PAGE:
The greatest sports stars have the uncompromising ability to transcend adversity and regard triumph and disaster with the same unblinking vision.
Niki Lauda, whose death at 70, has sparked tristesse across the motorsport community and the wider sporting sphere, was one of the true legends in his domain, not just because he won Grand Prix and global honours – although there were plenty such accolades on his packed cv – but because he refused to accept that any cause was hopeless, any mission in vain.
By any yardstick, the Austrian was an exceptional competitor, somebody blessed with both panache and pragmatism, allied to a perseverance which served him well, even though his own family were against him entering the pit and paddock.
In these days, the sport was highly dangerous with a grievous casualty rate and Sir Jackie Stewart later lamented the loss of so many friends and colleagues, remarking there was a “shroud which hung over us all.”
Yet, both he and Lauda, who won three world championships apiece, were special talents, men who prospered without coming from a wealthy background.
Lauda took out personal bank loans to ensure he could participate in F1 and, after making his debut in 1971, displayed sufficient skill and grit to persuade the legendary Enzo Ferrari to offer him a drive with the Scuderia in 1974.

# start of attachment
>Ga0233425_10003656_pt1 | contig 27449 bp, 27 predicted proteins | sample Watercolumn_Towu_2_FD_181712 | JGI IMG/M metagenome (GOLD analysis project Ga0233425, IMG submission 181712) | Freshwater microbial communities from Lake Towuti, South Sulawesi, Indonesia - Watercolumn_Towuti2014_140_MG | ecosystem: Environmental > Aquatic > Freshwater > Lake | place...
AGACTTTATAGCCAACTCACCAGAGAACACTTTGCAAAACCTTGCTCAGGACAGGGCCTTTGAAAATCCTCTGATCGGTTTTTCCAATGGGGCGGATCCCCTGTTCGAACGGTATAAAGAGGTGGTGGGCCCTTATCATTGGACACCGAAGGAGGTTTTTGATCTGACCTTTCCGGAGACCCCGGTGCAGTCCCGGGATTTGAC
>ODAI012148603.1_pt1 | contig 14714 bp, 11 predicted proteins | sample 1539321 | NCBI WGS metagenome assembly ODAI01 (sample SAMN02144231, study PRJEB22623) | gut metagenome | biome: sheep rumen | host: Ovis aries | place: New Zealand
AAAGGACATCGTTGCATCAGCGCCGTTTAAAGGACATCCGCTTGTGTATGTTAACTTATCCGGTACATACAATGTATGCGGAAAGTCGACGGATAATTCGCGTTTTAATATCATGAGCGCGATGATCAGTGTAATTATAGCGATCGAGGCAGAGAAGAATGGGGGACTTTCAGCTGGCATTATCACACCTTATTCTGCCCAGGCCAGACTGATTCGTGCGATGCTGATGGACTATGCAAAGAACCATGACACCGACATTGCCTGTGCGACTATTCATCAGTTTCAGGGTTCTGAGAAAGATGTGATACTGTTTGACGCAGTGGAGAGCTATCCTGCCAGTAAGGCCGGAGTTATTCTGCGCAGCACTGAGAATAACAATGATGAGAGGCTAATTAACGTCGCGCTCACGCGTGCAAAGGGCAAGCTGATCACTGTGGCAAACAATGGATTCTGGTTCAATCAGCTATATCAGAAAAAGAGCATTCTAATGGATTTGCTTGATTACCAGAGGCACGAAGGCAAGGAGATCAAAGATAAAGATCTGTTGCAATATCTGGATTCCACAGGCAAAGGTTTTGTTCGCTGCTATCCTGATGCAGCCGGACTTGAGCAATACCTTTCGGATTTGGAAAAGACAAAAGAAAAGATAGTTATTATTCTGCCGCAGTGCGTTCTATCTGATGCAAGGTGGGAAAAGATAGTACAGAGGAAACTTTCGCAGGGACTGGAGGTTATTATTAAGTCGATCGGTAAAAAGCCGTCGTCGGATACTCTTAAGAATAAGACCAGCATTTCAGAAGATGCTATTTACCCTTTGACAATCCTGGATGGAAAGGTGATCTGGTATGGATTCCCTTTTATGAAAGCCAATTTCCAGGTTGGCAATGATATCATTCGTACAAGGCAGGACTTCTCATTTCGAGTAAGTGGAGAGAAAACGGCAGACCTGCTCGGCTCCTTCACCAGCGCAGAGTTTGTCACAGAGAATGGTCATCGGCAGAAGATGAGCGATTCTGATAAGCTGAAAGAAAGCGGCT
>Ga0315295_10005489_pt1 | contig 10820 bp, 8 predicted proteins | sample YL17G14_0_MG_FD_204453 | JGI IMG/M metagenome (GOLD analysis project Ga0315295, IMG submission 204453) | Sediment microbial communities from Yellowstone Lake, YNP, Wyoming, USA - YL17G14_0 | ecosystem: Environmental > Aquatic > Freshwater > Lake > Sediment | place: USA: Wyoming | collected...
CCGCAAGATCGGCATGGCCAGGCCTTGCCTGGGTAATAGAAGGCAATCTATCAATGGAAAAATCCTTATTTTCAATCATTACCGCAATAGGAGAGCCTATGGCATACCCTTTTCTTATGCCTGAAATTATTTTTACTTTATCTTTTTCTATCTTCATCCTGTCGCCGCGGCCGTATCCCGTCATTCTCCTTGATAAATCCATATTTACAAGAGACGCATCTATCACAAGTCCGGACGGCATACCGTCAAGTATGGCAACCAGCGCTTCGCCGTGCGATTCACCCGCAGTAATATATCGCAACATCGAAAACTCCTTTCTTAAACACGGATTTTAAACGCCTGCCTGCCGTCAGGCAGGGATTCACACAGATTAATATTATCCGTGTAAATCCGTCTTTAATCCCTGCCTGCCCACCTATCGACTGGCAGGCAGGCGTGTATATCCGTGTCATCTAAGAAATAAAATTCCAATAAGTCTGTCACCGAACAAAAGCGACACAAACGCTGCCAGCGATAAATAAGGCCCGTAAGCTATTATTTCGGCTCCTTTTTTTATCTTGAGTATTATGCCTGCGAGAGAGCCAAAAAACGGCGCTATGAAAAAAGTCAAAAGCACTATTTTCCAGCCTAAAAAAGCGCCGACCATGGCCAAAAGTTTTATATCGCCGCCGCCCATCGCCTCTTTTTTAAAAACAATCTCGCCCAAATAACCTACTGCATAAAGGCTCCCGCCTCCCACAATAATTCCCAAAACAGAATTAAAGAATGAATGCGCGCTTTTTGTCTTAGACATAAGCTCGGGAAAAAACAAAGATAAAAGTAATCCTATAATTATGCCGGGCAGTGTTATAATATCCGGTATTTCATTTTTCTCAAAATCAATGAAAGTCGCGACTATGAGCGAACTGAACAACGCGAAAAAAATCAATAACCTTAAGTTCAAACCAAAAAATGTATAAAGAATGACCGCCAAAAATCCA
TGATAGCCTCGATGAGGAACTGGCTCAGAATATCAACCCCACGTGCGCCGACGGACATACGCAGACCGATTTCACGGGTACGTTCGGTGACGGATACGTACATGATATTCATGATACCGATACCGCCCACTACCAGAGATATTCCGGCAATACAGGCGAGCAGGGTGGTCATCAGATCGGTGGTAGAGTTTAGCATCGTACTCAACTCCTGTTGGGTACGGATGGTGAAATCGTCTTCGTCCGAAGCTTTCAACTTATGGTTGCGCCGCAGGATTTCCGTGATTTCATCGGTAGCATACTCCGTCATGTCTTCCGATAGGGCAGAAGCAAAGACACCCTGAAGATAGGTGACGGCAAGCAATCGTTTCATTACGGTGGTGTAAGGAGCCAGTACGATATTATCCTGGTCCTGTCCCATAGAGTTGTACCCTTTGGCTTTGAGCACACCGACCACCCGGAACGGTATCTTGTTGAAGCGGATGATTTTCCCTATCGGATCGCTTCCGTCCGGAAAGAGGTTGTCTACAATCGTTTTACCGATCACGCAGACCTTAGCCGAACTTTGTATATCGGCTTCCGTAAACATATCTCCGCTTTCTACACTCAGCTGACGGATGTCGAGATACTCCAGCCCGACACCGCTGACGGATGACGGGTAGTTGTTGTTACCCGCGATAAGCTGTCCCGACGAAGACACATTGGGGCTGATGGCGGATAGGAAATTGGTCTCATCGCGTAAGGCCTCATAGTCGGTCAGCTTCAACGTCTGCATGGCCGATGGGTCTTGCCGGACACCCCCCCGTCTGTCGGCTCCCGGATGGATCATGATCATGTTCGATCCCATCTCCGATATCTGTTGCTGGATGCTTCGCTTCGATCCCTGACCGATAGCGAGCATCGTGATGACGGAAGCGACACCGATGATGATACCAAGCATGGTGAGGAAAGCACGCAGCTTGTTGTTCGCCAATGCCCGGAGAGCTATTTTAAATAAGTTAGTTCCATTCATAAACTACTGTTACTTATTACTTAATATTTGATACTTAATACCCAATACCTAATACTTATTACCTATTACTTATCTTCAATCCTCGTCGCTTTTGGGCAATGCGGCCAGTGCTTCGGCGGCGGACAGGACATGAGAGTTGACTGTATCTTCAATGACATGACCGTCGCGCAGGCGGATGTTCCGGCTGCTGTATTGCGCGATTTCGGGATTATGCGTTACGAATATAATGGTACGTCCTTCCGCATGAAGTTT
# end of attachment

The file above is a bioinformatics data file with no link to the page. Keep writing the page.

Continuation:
The famous Italian organisation was immediately rewarded with a podium in his first race and a maiden victory three meetings later in Spain. Then, just 12 months later, he secured his first title for the Prancing Horse.
If that had been his only achievement, Lauda would still have merited acclaim. But there was more, so much more, not least in the remarkable fashion he recovered from a sickening crash in the German Grand Prix at the Nurburgring.
Trapped in his burning vehicle, he suffered awful injuries before eventually being hauled from the wreckage, and there were doubts as to whether he would survive his ordeal, let alone climb back into a race car.
However, that perspective ignored Lauda’s determination, his unstinting will and steely resolve to return to the sport, and there was something almost miraculous about the way that, just six weeks later, he was a participant in the Italian Grand Prix, bandaged and in pain after extensive surgery, but as resilient and tenacious as ever.
Lauda went on to take the title for a second time a year later, but retired in 1979 to start his first airline business. Yet, with his ambitions undimmed and his passion still fuelled by F1, he made a comeback for McLaren in 1982 and won the championship for them in 1984, following a protracted and exciting scrap with teammate Alain Prost.
In his later years, this mercurial character was never far from the action or the limelight, whether in taking a consulting managerial role at Ferrari in 1993 or becoming team principal of Jaguar at the beginning of the 21st century.
Friends, colleagues and Grand Prix fans alike viewed him with reverence, but he wasn’t interested in dwelling in the past or indulging in recherche du temps perdu.
On the contrary, he knew the sport had to keep adapting and pushing forward with new developments and he was at the forefront of so many of the positive initiatives.
As one colleague remarked: “He was as vital a component in F1 in the latter part of his life as he had been during his driving heyday.”